Interview: Ivan Vasiliev and Natalia Osipova

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© Tristam Kenton
Posted: Tue Jul 5 2011

Ballet's latest real-life couple, Ivan Vasiliev and Natalia Osipova, bring a bit of true love to 'Romeo & Juliet'

It's the perfect love story: the two most exciting dancers in the world today, recently engaged, dancing the most famous star cross'd lovers of all, Romeo and Juliet.

Ivan Vasiliev and Natalia Osipova stole all the headlines when Moscow's Bolshoi Ballet came to London last year. Vasiliev's enormous jumps alone left hardened critics drooling, while Osipova's blistering technique came allied with compelling artistry. Casting must have been a no-brainer when Danish ballet director Peter Schaufuss decided to revive Frederick Ashton's little-seen 1955 version of 'Romeo & Juliet'.

Onstage the couple each have a huge presence. Vasiliev, in particular, bursts with leonine charisma. But the first thing you notice as they rehearse in a south London studio is how small they are, and how young (Vasiliev is 22, Osipova 25). He has raffish curls and a cheeky grin; she looks shockingly pale with her dyed black hair framing delicate features.

It's only their second day in the studio learning the ballet, so they're tentative, marking the steps. But it only takes one jeté where Vasiliev launches Osipova into the air and the whole room pops with energy. In the middle of a sequence, the couple have a minor spat in Russian, but ten minutes later they're hugging and giggling. Vasiliev is the joker. He goofs around, makes Osipova laugh, then launches into multiple pirouettes, nonchalantly reeling off at least ten revolutions, playing up for his audience (ie. me). Osipova, meanwhile, is the serious, focused one. When Vasiliev wants to finish, she makes him stay and practise, repeating and perfecting.

When we sit down to chat, Vasiliev clowns around, hooking the straps of his leather holdall around his nose and making stupid faces. Osipova sits still, coolly reserved, speaking in quiet Russian while her fiancé translates, but it's been a long day and he doesn't want to be here. They're dying to get back to the hotel. 'I want to go eat! I want meat!' he groans. 'And we want to watch “Desperate Housewives”!' he says, proving that it's definitely not all high-brow in the ballet world.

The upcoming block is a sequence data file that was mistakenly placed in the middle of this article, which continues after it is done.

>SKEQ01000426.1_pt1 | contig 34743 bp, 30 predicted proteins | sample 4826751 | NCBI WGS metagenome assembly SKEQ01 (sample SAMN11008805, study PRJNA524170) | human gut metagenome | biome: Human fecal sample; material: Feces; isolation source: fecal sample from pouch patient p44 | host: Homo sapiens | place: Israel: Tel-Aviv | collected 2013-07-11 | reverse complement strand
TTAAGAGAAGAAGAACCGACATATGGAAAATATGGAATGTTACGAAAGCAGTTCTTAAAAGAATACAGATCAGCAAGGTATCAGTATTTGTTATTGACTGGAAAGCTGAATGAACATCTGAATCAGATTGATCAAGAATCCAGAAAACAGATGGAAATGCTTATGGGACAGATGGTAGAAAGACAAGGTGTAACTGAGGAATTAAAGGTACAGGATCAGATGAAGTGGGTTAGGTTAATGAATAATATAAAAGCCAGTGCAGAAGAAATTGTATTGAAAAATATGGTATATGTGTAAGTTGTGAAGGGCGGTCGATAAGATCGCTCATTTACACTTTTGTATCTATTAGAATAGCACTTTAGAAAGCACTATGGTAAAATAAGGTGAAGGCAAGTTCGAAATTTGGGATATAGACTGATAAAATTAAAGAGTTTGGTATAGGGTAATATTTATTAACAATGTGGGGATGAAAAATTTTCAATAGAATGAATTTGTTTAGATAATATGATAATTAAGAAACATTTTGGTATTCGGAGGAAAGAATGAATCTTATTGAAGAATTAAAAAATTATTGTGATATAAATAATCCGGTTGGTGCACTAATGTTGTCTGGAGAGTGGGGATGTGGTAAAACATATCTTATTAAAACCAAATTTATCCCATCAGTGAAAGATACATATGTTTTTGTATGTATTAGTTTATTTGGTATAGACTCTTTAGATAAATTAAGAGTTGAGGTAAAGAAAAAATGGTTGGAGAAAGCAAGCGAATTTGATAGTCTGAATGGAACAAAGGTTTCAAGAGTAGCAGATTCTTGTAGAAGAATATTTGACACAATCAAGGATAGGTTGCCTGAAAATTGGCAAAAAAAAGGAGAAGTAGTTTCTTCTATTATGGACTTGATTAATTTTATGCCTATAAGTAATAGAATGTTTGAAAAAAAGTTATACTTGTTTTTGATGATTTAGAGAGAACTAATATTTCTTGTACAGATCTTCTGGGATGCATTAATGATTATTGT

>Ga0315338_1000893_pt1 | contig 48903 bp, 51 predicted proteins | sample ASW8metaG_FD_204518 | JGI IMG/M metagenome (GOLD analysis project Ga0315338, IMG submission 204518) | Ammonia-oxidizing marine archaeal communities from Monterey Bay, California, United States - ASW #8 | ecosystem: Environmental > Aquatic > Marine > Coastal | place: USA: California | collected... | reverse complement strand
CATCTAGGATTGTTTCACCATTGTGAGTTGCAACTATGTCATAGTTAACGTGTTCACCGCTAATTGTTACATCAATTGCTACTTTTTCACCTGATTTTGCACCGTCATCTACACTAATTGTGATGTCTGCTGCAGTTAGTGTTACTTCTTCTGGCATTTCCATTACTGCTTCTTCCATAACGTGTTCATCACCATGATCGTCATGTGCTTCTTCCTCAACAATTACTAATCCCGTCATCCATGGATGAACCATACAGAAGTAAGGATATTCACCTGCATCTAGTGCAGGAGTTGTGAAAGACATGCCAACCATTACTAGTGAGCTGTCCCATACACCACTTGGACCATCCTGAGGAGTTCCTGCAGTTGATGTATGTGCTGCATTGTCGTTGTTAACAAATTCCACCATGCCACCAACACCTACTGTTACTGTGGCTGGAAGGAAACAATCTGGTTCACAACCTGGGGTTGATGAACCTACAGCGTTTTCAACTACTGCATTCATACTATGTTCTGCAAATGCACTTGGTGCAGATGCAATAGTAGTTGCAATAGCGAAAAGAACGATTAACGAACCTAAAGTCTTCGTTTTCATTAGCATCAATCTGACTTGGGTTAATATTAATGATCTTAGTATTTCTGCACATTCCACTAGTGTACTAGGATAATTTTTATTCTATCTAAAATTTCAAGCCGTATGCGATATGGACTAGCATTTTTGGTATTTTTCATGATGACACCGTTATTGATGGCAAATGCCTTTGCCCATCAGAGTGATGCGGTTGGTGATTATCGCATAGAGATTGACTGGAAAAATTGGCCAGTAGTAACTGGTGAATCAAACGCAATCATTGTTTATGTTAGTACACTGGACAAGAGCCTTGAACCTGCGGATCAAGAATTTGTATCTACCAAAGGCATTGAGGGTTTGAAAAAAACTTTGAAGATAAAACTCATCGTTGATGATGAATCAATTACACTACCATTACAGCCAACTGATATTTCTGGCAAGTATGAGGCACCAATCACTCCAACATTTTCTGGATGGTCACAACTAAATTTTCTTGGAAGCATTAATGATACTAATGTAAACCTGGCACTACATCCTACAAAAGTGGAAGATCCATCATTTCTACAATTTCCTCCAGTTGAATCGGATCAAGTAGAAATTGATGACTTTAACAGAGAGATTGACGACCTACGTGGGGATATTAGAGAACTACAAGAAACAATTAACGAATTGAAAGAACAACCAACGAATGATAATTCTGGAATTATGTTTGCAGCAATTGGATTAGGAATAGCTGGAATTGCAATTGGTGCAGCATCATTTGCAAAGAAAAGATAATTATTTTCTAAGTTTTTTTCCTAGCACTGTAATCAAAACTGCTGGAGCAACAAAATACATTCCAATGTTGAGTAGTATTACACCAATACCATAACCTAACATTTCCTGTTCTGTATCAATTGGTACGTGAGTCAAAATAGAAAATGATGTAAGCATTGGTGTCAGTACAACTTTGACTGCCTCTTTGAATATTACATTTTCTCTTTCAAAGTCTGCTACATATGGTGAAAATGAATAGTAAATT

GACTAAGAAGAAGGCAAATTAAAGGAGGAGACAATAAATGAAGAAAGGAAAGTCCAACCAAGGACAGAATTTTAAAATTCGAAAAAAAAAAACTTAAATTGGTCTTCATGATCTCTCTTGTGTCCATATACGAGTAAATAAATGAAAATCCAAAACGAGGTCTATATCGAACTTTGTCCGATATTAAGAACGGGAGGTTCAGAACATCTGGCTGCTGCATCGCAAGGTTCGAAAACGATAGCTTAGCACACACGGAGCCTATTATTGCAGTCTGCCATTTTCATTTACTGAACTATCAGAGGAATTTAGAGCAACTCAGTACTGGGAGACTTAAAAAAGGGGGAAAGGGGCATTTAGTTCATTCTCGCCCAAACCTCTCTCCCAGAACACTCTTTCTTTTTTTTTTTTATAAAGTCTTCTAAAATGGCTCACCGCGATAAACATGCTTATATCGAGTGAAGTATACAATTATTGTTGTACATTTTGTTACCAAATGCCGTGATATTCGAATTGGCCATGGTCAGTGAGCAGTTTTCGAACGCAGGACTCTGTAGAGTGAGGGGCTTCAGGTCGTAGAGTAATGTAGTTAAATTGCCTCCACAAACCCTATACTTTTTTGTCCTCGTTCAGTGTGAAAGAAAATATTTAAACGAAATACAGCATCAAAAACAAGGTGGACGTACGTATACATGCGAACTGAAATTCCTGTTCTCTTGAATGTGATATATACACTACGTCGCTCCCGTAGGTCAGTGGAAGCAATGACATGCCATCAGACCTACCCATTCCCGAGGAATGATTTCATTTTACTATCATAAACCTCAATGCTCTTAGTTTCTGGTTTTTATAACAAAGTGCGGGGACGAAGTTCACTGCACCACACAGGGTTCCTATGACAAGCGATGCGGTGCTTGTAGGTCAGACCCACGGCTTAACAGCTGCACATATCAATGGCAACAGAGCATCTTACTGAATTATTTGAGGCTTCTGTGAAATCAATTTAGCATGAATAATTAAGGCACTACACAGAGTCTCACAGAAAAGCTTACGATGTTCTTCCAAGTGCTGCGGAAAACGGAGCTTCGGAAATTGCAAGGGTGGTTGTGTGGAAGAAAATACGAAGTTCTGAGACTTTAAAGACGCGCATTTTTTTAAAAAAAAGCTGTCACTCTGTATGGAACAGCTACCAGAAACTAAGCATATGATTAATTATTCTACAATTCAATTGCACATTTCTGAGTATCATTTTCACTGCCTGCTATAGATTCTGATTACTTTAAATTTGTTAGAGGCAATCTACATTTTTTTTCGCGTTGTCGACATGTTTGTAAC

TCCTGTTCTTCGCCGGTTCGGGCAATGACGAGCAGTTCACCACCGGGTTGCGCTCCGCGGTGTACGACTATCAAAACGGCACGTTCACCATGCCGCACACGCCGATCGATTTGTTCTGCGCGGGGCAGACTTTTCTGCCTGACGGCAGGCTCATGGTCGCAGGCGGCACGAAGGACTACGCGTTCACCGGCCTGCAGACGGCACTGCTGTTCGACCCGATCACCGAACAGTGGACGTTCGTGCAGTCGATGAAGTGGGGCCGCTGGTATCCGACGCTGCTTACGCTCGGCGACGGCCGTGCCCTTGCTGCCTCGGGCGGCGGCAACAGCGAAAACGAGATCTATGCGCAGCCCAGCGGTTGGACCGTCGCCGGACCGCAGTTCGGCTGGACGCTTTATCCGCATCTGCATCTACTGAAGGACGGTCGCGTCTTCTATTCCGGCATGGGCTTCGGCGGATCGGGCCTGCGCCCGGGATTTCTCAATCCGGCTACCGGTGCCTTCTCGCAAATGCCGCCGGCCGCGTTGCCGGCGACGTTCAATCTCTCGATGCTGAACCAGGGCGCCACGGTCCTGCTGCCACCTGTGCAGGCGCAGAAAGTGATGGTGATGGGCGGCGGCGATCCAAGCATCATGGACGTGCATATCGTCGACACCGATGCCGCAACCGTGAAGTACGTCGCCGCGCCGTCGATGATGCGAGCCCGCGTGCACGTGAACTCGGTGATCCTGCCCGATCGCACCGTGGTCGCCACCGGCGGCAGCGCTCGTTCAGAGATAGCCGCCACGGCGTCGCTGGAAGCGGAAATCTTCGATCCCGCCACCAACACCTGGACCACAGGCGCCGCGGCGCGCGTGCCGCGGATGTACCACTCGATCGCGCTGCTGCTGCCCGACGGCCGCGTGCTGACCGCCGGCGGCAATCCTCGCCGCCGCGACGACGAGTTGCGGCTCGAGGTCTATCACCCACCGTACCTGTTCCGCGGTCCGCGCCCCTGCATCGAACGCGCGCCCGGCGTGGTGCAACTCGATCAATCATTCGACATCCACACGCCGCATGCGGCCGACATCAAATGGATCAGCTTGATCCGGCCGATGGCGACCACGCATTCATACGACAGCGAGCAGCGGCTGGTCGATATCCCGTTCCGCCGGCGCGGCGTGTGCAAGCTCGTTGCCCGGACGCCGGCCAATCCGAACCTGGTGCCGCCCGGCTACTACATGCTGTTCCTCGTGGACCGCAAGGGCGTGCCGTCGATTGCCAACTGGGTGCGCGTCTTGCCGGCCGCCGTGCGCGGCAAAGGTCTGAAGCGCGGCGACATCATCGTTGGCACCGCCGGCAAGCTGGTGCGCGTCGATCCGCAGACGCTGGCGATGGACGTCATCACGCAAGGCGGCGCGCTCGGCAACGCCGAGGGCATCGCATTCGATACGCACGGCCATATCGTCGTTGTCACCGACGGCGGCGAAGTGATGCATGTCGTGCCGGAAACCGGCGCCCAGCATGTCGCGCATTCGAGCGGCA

Vasiliev's English isn't bad but right now he's tired, his brain full of Ashton's steps and he's finding it an effort to grasp the right words. When trying to explain how audiences in Moscow fall into two camps, one positive, one viciously critical, he resorts to a 'Star Wars' metaphor and a Darth Vader impression. London audiences, however, have been very appreciative of the pair, and the dancers didn't hesitate at accepting the gig here, one of an increasing number of guest spots around the world. They can't have much time together when they're not dancing, I say. 'We have all night together,' says Osipova, smiling
to herself.

Vasiliev is pleased that Ashton's 'Romeo & Juliet' will be a chance for them to show off their emotional range, rather than just their virtuosic techniques. In fact, Vasiliev is dismissive of his physical gifts. 'Technique, for me, it's very easy. I can do everything: pirouettes, jumps. We've danced many performances where we do amazing tricks and steps, but it's not important. What's important is spirit, emotion, drama.'

Osipova has helped Vasiliev bring real emotion to his performance, he says. So when you're onstage, I ask him, are you dancing to Juliet, or Natasha [Osipova's nickname]? 'Juliet,' he says, instantly. 'But Juliet is… Natasha.' 'When we dance together it's not like two people, we're like one,' says Osipova. 'We can't be separate, only together - one performance and one story.'

There have been hundreds of Romeos and Juliets over the years, what do this couple want to bring to these well-worn characters? 'We want to live this performance,' says Vasiliev, 'we want to be true.' And while onstage, true love is extreme emotion, longing, lust and tragedy. It's nice to know that in real life, it's getting tucked up in bed together to watch 'Desperate Housewives'.

Sir Frederick Ashton's Romeo and Juliet, London Coliseum, July 11-17, www.eno.org.

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